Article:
Extended Data Fig. 3 A similarity of individual behaviours between different tasks.

The similarity was assessed by Pearson’s correlation of individual performances between attention tasks. Individual behaviors were significantly correlated between every pair of tasks. GradCPT: gradual-onset continuous performance task, MOT: multiple object tracking, and VSTM: visual short-term memory.

Extended Data Fig. 4 Cross-prediction results of task-specific CPMs.

a. Cross-prediction results, taking into account shared variance between task behaviors. Models’ prediction accuracies were assessed by partial correlation between observed and predicted behavior scores while controlling for the shared variance. P value was obtained using 1,000 permutations and corrected for multiple tests (***: p < 0.001, **: p < 0.01, *: p < 0.05, and ~: p < 0.1). Rows represent combinations of fMRI data and behavior scores used in model construction, and columns represent combinations of fMRI data and behavior scores used in model validation. GradCPT: gradual-onset continuous performance task, MOT: multiple object tracking, and VSTM: visual short-term memory. b. Cross-prediction results when models were applied to predict the common attention factor from different fMRI data. Models’ prediction accuracies were assessed by correlation between observed and predicted common factor. P value was obtained using 1,000 permutations and corrected for all 9×5 tests (***: p < 0.001, **: p < 0.01, *: p < 0.05, and ~: p < 0.1). Rows represent combinations of fMRI data and behavior scores used in model construction, and columns represent different fMRI data used to predict a common attention factor used in model validation.

Extended Data Fig. 5 Cross-prediction using connectivity between the frontoparietal (FP, 2), visual II (VII, 6), salience (SA, 8), subcortical (Subc, 9), cerebellar (Cbl, 10) networks.

Prediction of a model using connectivity between the medial-frontal (1), default mode (3), motor (4), visual I (5), visual association (7) networks was also obtained as a control. A. Rows represent combinations of networks (indicated by numbers) used in each model. Models’ prediction accuracies were assessed by correlating model-predicted and observed behavioral scores. B. Prediction performance of each network obtained by averaging all models that used the network in A. C. The same result as A, but model accuracies were assessed by q2. D. Prediction performance of each network obtained by averaging all models that used the network in C. GradCPT: gradual-onset continuous performance task, MOT: multiple object tracking, and VSTM: visual short-term memory.

Extended Data Fig. 6 Similarity between C2C model-generated task connectomes and empirical task connectomes.

Error bar represents standard deviation from 1,000 iterations. A and C represent a spatial similarity between two connectomes assessed by Pearson’s correlation. Darker bars represent the similarity between empirical task and generated task connectomes, and lighter bars represent the similarity between empirical task and empirical rest connectomes. The higher similarity of the generated connectome indicates that the C2C model accurately generates the target task connectome from the rest connectome. B and D represent root mean square (RMS) difference between two connectomes. The smaller difference of the generated connectome indicates that the C2C model accurately generates the target task connectome from the rest connectome. In a box-whisker plot, a box covers the first to third quartile (q1 and q3, respectively) of the data, and a center line represents the median. A red dot represents the mean. Whisker covers approximately 99.3% of data (±2.7*standrad deviation), extended to the most extreme point that is not an outlier. A data point is considered an outlier if it is greater than q3+1.5*(q3-q1) or less than q1-1.5*(q3-q1). GradCPT: gradual-onset continuous performance task, MOT: multiple object tracking, and VSTM: visual short-term memory. *: p < 0.001 from 1,000 permutations.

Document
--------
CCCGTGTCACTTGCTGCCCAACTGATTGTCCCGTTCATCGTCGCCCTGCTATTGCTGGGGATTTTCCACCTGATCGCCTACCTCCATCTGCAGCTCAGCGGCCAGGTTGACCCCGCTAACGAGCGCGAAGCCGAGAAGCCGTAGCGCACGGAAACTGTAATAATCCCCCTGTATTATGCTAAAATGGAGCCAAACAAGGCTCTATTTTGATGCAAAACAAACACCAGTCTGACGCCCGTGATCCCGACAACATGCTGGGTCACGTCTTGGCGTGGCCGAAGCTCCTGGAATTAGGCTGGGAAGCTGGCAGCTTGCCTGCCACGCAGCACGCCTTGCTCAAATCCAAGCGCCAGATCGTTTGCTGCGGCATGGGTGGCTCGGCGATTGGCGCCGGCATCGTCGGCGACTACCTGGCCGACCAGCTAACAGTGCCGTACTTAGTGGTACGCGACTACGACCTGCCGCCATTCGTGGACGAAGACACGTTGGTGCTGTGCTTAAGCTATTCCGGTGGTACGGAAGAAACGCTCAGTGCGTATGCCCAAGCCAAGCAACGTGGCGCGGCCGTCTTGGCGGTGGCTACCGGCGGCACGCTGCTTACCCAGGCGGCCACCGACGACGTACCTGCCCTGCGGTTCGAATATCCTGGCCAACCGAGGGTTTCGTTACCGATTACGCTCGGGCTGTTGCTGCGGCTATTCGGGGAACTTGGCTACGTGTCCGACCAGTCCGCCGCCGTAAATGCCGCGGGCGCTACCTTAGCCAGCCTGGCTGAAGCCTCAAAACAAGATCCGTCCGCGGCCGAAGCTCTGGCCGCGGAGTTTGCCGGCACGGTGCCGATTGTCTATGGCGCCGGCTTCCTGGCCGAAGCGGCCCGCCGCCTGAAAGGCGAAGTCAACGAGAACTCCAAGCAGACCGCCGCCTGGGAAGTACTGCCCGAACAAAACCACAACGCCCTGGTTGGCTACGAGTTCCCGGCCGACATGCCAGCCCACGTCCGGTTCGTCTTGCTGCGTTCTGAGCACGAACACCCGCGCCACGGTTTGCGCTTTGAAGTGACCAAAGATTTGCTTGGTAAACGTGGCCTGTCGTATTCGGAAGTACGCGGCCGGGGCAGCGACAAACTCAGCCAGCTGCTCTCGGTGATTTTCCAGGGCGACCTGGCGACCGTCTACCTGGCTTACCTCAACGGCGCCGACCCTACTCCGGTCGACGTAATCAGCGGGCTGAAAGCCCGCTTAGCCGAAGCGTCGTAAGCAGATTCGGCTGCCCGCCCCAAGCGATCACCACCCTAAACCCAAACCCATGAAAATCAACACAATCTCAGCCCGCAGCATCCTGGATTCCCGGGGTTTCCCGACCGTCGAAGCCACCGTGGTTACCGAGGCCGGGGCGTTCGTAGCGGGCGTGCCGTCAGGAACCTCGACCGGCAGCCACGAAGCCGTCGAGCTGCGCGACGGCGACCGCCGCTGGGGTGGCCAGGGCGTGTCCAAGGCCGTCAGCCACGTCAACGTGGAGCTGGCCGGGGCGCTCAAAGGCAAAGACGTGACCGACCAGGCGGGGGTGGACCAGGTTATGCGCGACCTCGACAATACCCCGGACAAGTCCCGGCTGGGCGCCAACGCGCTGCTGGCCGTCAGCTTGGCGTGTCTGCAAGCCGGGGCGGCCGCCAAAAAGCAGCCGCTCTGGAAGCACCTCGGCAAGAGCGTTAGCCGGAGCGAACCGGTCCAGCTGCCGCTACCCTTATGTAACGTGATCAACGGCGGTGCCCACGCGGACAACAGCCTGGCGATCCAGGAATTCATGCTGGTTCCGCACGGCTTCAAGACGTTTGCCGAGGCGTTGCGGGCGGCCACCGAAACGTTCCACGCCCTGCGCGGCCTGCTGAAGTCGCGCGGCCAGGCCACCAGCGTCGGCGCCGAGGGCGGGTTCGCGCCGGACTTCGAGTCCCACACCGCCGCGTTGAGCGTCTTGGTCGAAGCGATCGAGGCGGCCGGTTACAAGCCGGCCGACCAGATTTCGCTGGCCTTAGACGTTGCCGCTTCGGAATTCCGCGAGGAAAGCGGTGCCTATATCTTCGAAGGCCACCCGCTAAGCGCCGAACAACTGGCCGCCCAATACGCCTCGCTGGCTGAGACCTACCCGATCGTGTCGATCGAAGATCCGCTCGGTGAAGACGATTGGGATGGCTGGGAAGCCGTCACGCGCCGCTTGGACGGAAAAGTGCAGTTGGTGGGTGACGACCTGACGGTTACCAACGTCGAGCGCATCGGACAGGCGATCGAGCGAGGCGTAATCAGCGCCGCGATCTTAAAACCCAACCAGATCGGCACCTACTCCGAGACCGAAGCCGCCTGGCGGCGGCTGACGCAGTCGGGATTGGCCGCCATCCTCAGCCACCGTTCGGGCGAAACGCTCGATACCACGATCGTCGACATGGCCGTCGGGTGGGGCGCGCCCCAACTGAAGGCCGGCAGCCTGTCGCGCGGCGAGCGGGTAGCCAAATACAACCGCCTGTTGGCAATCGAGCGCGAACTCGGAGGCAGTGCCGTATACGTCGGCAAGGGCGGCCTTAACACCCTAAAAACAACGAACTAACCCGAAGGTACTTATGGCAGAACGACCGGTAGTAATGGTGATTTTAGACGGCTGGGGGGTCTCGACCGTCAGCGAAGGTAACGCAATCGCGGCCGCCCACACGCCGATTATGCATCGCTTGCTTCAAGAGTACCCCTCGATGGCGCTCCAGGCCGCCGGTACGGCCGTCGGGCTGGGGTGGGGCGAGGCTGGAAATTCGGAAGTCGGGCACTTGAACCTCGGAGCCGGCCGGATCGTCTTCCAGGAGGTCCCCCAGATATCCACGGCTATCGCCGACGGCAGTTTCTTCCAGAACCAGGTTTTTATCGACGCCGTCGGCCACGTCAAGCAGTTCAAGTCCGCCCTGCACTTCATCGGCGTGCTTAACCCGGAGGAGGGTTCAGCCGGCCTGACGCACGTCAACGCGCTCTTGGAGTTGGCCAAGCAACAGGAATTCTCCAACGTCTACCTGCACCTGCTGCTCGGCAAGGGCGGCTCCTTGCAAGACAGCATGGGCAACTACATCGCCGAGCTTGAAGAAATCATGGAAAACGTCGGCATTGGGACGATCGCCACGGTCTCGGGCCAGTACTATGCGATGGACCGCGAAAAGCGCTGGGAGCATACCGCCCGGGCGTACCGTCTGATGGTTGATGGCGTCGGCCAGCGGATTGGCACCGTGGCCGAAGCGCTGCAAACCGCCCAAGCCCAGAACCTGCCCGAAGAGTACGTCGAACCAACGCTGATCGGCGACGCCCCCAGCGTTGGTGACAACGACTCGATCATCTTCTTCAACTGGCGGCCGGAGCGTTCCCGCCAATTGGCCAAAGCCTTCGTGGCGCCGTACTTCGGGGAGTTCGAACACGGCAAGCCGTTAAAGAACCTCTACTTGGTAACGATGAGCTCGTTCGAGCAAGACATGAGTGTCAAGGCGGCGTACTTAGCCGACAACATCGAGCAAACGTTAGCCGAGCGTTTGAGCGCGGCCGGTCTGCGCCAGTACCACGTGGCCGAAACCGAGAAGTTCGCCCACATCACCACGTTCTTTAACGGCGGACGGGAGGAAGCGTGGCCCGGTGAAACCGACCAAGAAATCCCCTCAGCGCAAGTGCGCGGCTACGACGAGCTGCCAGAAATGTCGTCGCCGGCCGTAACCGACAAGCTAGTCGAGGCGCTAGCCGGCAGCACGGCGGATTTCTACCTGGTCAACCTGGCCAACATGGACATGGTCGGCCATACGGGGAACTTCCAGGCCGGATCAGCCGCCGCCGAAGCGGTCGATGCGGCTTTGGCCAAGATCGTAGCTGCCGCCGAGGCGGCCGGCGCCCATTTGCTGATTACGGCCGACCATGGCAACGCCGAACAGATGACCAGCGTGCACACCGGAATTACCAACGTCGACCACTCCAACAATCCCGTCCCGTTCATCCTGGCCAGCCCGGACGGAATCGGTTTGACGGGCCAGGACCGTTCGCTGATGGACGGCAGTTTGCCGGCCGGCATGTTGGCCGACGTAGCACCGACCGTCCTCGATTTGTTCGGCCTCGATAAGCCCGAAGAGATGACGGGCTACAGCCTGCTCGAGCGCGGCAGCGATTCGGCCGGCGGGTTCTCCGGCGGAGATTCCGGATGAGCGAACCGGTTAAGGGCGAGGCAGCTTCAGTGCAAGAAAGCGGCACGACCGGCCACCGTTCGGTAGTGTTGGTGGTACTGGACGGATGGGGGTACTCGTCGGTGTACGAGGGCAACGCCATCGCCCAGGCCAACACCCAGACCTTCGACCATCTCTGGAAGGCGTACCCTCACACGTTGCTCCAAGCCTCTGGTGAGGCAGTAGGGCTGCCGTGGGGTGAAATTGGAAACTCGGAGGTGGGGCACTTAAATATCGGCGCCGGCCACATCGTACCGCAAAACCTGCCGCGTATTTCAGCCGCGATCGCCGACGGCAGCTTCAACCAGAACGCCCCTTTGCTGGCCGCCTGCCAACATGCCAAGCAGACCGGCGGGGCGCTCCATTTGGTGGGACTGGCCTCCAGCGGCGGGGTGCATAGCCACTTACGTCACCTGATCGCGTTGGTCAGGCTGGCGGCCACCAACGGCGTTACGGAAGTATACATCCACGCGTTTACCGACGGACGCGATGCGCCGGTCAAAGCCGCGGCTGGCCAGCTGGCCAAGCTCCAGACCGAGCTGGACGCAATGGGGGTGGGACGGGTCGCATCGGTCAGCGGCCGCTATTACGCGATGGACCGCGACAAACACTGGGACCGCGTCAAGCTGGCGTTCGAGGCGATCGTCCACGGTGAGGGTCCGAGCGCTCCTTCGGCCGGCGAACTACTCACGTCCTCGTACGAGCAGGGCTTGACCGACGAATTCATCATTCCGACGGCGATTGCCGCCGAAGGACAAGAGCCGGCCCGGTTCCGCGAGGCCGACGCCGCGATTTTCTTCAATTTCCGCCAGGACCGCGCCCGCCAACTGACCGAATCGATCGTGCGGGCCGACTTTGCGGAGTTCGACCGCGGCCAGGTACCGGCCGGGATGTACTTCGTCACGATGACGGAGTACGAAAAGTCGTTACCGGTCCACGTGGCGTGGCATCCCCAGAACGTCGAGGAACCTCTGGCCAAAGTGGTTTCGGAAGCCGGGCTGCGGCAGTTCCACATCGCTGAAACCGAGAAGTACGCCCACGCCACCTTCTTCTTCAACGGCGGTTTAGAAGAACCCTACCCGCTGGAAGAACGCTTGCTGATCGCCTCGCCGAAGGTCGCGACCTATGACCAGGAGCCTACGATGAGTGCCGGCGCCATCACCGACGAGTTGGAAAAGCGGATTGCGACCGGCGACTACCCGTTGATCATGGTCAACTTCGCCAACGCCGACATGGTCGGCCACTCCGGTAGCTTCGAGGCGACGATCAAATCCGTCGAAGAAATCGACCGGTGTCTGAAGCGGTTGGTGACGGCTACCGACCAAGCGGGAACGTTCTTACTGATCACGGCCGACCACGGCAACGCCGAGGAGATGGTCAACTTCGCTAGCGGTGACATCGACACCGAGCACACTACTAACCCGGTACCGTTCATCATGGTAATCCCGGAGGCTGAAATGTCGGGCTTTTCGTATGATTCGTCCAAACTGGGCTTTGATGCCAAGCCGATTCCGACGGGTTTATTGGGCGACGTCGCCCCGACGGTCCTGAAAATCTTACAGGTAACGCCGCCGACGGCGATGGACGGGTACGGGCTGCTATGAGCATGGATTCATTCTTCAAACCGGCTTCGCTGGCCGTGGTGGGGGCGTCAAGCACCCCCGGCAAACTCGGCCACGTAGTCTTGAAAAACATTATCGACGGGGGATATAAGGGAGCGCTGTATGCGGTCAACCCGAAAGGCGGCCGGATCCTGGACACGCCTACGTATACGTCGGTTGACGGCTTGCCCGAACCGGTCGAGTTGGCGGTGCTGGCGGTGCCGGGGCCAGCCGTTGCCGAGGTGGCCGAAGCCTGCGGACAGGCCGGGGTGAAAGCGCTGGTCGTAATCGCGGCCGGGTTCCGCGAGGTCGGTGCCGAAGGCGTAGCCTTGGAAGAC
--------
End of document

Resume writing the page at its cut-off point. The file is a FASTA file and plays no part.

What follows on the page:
Extended Data Fig. 7 The general attention connectome lookup table.

Out of a total 30,135 edges, 10,885 (36.1%) edges were pulled from gradCPT, 12,542 (41.6%) edges were from MOT, and 6,708 (22.3%) were from VSTM. The Ratio map was obtained based on All map. In each within- or between-network element in Ratio, the number of edges in the element for each task was counted and normalized by the total number of edges of each task. A task with the highest normalized value was assigned.

Extended Data Fig. 8 Scatter plots of predicted and observed attention scores in four external datasets.

Three models, the general attention model and two single task models (model 1 and 4 in Table 1) were trained within the internal dataset and then applied to rest connectomes in the four datasets. If a fitted line closely passes the origin (0,0) with a positive slope (staying within white quadrants), the model could be considered successfully predicting actual attentional abilities. There was no constraint on intercepts in fitting a line. The general model best generalized to predict various attentional measures in four independent external datasets.

Extended Data Fig. 9 Prediction error, assessed by mean square error (MSE), of the general attention model in four independent datasets.

The general model significantly reduced prediction error (assessed by MSE) compared to null models in four datasets. In all datasets, the general attention model produced the lowest prediction error among all models tested. ***: p < 0.001, **: p < 0.01, *: p < 0.05, and ~: p < 0.1 from 1,000 permutations.

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Supplementary methods, results, discussion, references, Tables 1–7 and Figs. 1–11.

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Yoo, K., Rosenberg, M.D., Kwon, Y.H. et al. A brain-based general measure of attention. Nat Hum Behav 6, 782–795 (2022). https://doi.org/10.1038/s41562-022-01301-1